As part of my enrichment at my college, the college magazine team have (very stupidly, I might add ) given me my own column. Even better - The editor has cleared an article based on P2P
Below is my current result - This will be the main article in the first issue. If you have any suggestions, see any errors, etc feel free to post
BTW, before anyone asks - Yes, my column will be named 'Illuminati'
Any and all help is appreciated (as long as you don't act like an arsehole over it )When it comes to questionable (going on dodgy) things, no-one can say they’re as clean as a whistle. Maybe its cynicism but it’d be hard to believe that there is someone in in the college who hasn’t got skeletons in their closet – Believing that isn’t true is like believing Michael Jackson naturally turned white overnight; only the most naïve would believe it.
I’m no different – For me, my ‘sin’ was filesharing. Also known as P2P (Peer-to-Peer), what was once designed as a way of sharing files between people has become a way of sharing any number of files between people – Music, movies, software, games. You name it, and chances are that its available before you even heard of it.
This has been around almost as long as the Internet, but it first started to get popular on an international scale during the era of Napster – It’s been a monster growing every day. And like monsters, it’s been misunderstood and attacked.
For the past eight months, various “copyright holding groups” (consisting of nothing more than the biggest – and whiniest – record labels today) including the most publicly-aggressive RIAA (Recording Industry Association of America for those who give a toss) have been suing users of P2P. When the news first came out (and every time the RIAA released some form of press conference every four months or so), there was an obvious split – Many of the casual users, scared at the news, ran like the wind and were never heard of again (which was unfortunately playing into the RIAA’s hand), while the long-timers and realists of the communities laughed at the statistics as it became known that you’re more likely to get hit by lightning than be sued.
That was until we truly realised how far (or more realistically, how low) the RIAA would go.
Recently a 12-year old American honour student known as Brianna Lahara was sued by the RIAA and had to settle for $2,000 (£1,250). Her crime - downloading nursery rhymes and themes of TV shows using software she thought was safe to download because her mother paid $30 for it.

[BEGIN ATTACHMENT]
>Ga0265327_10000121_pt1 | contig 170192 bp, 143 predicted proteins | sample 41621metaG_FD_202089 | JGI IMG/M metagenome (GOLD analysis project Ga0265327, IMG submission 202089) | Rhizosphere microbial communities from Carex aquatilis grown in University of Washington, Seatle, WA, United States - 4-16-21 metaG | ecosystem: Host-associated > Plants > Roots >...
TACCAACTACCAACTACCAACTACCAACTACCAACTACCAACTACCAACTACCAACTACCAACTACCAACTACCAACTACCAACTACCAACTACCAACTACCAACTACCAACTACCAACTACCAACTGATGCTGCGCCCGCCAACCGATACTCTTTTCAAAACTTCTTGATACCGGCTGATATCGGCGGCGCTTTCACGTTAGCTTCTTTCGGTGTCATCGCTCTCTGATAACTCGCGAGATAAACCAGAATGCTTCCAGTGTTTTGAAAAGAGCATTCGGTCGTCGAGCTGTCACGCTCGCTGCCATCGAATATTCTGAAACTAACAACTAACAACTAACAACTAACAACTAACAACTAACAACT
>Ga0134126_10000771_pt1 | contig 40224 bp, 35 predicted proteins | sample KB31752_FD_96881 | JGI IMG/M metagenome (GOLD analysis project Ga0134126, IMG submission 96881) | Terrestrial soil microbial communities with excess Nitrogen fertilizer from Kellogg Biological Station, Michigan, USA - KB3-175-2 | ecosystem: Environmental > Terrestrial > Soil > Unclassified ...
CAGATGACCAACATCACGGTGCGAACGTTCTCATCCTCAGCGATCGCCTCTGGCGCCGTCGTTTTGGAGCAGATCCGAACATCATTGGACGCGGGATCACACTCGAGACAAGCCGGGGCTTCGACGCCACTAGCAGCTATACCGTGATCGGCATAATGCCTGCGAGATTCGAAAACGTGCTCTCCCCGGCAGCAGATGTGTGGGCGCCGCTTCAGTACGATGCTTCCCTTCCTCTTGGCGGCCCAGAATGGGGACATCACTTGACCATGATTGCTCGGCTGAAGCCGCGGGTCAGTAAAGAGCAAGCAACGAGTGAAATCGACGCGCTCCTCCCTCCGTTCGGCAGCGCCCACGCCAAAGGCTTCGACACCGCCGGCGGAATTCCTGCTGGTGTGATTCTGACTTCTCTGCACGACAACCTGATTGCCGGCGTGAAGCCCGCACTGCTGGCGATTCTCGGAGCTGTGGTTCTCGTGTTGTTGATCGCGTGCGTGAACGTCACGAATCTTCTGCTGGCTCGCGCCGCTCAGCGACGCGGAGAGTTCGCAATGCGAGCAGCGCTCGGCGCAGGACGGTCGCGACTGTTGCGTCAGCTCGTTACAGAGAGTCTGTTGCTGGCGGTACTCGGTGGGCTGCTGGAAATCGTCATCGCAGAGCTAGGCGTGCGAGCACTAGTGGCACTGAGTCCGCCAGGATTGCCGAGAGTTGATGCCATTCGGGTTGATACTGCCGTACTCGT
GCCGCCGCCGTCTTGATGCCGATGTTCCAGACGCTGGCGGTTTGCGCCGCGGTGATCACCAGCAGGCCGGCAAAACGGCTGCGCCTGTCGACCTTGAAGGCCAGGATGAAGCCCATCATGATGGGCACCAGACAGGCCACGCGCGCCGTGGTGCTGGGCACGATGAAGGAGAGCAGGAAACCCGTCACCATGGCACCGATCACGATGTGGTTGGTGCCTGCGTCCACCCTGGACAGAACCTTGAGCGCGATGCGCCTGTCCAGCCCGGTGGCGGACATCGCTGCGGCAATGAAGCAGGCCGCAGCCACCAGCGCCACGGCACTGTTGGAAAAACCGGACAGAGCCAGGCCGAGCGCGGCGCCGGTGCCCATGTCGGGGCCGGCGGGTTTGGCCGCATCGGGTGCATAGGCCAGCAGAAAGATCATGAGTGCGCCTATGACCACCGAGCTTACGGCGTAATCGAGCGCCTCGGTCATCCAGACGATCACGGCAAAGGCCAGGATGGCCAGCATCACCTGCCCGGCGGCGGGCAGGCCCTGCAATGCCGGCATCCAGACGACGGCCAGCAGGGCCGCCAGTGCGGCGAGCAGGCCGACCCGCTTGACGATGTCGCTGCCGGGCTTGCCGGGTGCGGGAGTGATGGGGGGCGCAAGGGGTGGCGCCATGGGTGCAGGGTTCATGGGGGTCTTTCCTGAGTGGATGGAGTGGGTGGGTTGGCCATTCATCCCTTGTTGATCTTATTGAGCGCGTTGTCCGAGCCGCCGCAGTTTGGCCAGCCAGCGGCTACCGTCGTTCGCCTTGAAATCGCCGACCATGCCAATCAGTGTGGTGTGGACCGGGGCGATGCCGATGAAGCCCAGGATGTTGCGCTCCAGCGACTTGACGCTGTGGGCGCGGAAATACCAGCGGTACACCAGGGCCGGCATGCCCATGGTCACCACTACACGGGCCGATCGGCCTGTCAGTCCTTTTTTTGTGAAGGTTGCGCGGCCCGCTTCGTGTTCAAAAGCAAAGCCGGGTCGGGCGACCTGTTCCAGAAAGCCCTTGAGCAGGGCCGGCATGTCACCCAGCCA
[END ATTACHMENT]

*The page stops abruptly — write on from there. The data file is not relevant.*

There’s so much stuff wrong there I don’t know where to start. The first is that the software – It is a well-known scam where scumbags package an out-of-date version, call it “Kazaa Gold”, get prime-time advertisement slots on Google, and watch clueless people pay their $30 a piece for it, only to find that in reality the program is free.
The second thing wrong was what she was downloading – Nursery rhymes and themes of TV shows. Can someone find a TV company who doesn’t like the themes of their shows being downloaded (Personally, if I was in that situation, I’d have been flattered – It would have been good publicity for said shows), and more importantly - Who the hell has the right to copyright nursery rhymes anyway?
Lastly – If this girl is in public housing, how do the RIAA think that they are able to get a lot of cash out of her?
Since then, the P2P community hasn’t laughed at the RIAA – They’ve been drawing daggers for revenge. There was a hope that, should the RIAA have changed its whole method on combating piracy, there could have been a middle ground with the recording body - The RIAA’s action to take on less-defended and poorer children has thrown that hope away. Now, the community – and it is more suited to call it a ‘community’ – is wanting to get payback for avoiding the true pirates and instead attacking users that are trying to use Kazaa as a legit service.